I have seen this movie multiple times, it is a guilty pleasure. Having the right expectations before seeing the film is key to getting the most entertainment out of the film. Getting this out of the way: This is the kind of movie that is so bad that it is good. This movie is based on a video game that was originally released in 1994 (twenty years before this film was released). And after six years it is still so bad that it is good.
The film follows Tobey Marshall (Aaron Paul) who witnesses his young mentee Pete (Harrison Gilbertson) die in a street race. Marshall goes to jail because the villain of the film, Dino Brewster (Dominic Cooper) escapes using a fake alibi. Marshall eventually gets out of jail and aims to get revenge in a way that all racers do: By racing the villain. Marshall is joined by his crew (Kid Cudi, Ramon Rodriguez, Rami Malek) and a numbers girl that is more than meets the eyes (Imogen Poots). The race that Marshall and Brewster are going to race is the De Leon which is run by Monarch (Michael Keaton).
The plot of the film is boiler plate and so are most of the characters. But, that’s not why I have seen this movie multiple times. The film is The Fast and Furious Lite, it knows this and does things to elevate itself. All the races are shot real-on-reel and they look fantastic. There’s something visceral about seeing stunts that are not computer generated. The race sequences throughout the film are loud, exciting and fun. Some of the fun is sucked out of the races because of the way that director Scott Waugh decided to shoot the film – like his previous film Act of Valor, Waugh decided to use a faux first person shooting style to try to capture the feeling of being behind the wheel during the races. This super wide angle GoPro shooting style really detracted from the excitement and he does overuse it. Outside of that though, I did like how the film looked.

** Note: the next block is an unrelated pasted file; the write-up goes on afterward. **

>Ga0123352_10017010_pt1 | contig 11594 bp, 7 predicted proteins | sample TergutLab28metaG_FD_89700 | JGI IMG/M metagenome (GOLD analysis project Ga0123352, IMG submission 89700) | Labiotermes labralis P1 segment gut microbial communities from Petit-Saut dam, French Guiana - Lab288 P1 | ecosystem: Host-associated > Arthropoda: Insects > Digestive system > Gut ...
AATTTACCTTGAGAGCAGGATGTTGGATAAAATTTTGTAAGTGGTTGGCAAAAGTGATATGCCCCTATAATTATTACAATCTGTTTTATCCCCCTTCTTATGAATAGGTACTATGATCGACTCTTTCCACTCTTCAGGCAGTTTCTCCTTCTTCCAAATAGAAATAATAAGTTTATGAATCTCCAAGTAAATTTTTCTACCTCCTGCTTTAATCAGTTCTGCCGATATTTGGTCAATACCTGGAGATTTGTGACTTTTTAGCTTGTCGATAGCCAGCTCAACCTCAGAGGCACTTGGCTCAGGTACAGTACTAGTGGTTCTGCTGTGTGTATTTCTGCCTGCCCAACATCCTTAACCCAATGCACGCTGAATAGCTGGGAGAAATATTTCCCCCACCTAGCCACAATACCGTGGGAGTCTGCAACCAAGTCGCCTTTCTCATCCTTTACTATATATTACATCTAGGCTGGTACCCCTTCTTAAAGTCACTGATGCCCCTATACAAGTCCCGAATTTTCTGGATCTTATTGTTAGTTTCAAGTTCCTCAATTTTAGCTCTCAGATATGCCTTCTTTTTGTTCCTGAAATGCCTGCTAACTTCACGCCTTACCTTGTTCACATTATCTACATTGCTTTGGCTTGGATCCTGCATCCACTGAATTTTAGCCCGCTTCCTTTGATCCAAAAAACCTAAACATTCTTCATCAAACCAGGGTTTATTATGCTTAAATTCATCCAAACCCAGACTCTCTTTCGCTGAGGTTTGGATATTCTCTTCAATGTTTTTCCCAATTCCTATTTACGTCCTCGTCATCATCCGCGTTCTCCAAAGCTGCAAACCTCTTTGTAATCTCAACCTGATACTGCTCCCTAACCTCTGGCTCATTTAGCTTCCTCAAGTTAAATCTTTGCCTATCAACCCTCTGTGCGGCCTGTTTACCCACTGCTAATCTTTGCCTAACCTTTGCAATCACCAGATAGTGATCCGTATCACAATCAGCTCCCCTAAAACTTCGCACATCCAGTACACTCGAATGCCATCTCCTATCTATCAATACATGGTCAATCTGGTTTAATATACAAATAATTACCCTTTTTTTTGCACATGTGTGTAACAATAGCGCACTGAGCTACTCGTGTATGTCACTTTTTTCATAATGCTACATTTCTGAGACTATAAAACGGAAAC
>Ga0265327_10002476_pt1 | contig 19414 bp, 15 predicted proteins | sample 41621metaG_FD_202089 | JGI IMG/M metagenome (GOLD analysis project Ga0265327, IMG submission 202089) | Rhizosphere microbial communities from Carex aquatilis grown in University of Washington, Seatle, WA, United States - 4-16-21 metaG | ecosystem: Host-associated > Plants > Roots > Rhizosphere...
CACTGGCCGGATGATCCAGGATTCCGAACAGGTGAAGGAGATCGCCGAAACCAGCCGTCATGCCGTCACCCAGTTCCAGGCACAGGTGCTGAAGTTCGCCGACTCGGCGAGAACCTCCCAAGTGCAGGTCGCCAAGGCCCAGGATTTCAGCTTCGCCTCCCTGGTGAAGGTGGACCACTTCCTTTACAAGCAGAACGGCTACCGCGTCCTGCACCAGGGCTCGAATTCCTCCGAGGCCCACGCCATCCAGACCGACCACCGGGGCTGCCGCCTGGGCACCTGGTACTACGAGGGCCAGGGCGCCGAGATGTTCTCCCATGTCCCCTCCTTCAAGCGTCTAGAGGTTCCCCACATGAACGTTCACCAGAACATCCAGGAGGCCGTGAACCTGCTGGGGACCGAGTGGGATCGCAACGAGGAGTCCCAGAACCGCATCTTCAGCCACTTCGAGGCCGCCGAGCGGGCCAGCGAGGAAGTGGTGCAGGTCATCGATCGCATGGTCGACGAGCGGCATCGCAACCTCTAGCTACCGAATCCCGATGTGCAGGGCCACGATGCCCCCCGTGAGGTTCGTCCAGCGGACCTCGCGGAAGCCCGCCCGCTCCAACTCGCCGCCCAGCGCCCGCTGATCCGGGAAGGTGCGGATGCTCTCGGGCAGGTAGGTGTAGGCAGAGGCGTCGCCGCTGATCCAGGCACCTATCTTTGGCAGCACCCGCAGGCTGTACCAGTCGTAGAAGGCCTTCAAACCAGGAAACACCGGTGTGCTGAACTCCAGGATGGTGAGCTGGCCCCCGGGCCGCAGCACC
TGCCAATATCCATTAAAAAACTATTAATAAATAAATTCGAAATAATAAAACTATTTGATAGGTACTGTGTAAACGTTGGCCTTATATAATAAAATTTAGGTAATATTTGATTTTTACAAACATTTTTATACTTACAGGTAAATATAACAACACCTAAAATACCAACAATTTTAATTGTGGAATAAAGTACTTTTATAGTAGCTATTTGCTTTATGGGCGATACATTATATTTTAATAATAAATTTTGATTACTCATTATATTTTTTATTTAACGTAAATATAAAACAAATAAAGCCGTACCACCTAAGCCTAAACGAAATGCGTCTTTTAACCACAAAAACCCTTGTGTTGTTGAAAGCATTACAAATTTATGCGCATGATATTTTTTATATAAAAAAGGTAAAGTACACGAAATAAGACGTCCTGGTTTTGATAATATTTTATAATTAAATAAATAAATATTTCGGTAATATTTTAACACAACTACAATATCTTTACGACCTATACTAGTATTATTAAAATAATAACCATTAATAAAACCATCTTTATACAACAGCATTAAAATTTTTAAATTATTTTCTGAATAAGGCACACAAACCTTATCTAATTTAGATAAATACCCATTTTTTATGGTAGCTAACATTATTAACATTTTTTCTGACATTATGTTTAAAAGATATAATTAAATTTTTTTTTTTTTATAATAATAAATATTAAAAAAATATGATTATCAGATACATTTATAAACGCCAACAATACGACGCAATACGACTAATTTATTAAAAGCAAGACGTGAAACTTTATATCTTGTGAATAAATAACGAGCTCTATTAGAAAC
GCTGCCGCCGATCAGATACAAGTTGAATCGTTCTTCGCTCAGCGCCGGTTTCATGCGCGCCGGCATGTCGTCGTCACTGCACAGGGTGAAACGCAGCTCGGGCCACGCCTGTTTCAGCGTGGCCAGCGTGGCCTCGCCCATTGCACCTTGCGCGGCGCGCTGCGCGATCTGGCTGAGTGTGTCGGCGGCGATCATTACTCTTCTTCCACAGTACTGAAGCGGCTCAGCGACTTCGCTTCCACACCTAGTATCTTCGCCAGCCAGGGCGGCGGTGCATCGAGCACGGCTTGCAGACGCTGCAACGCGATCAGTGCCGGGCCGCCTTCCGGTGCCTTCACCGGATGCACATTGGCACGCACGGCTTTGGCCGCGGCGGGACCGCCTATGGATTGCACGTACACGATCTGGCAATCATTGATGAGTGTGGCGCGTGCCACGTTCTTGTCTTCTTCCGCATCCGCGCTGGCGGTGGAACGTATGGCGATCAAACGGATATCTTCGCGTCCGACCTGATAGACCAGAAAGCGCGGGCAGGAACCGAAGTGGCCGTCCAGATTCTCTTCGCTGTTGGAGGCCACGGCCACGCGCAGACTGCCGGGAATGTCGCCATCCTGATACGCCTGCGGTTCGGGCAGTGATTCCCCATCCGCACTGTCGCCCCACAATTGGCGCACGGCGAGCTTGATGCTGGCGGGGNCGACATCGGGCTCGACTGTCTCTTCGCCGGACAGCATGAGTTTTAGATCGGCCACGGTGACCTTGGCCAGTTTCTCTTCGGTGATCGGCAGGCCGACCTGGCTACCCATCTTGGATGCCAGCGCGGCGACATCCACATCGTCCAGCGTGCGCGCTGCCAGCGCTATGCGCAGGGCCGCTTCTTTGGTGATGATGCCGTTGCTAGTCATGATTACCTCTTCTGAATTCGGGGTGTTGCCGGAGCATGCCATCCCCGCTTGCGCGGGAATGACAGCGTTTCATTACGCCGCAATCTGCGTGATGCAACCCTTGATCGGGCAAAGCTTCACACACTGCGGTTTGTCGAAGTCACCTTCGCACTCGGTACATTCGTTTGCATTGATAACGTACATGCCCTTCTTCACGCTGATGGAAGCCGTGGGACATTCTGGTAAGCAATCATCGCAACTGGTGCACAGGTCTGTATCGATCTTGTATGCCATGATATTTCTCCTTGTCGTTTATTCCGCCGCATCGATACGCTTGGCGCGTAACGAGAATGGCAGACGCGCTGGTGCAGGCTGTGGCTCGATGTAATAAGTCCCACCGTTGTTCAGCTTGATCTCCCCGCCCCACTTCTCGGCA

The sound throughout the film is an aural feast. The sounds of the car engines are fantastic. The score by Nathan Furst is well-worth mentioning because it punches about its weight. He develops some solid themes throughout the score and there are some standout cues which work very well at enhancing what could otherwise have been a flat scene. Worth mentioning is the song Marshall Motors which is reminiscent of Danny Elfman’s track Finale from The Kingdom. Also worth mentioning is the track Switching Seats which reminds me of a cue from Wall-E.
Kid Cudi is charismatic and hilarious in his role, thanks Maverick! Aaron Paul deserves something better than a film like Need for Speed, but he does what he can. I have read that he was originally slated to be the villain of the film and I think that may have been a better choice for him. Imogen Poots is a high point for the film, she is sassy and likeable throughout the film. The weakest performer in the film is Dominic Cooper who couldn’t sell being the weaselly villain of the film – and his acting while racing was horrible, especially that scrunched up face he makes before he tries to ram people off the road, cringe. I was surprised by Michael Keaton showing up in the film, I guess he must have needed a pay day. Keaton is fine in the movie though.
If you have two hours to burn and just want something that you can watch without having to pay attention to dialogue or plot, Need for Speed is the film for you. It has some spectacular racing sequences with some really shiny expensive cars. There’s really not much more than that – but there’s something to be said about a simple film that doesn’t aim to do much more than please a crowd, and that is what Need for Speed is. The film runs two hours and ten minutes, but most of the running time is filled with loud car-related racing and stunts.
Watched at home on Blu-ray.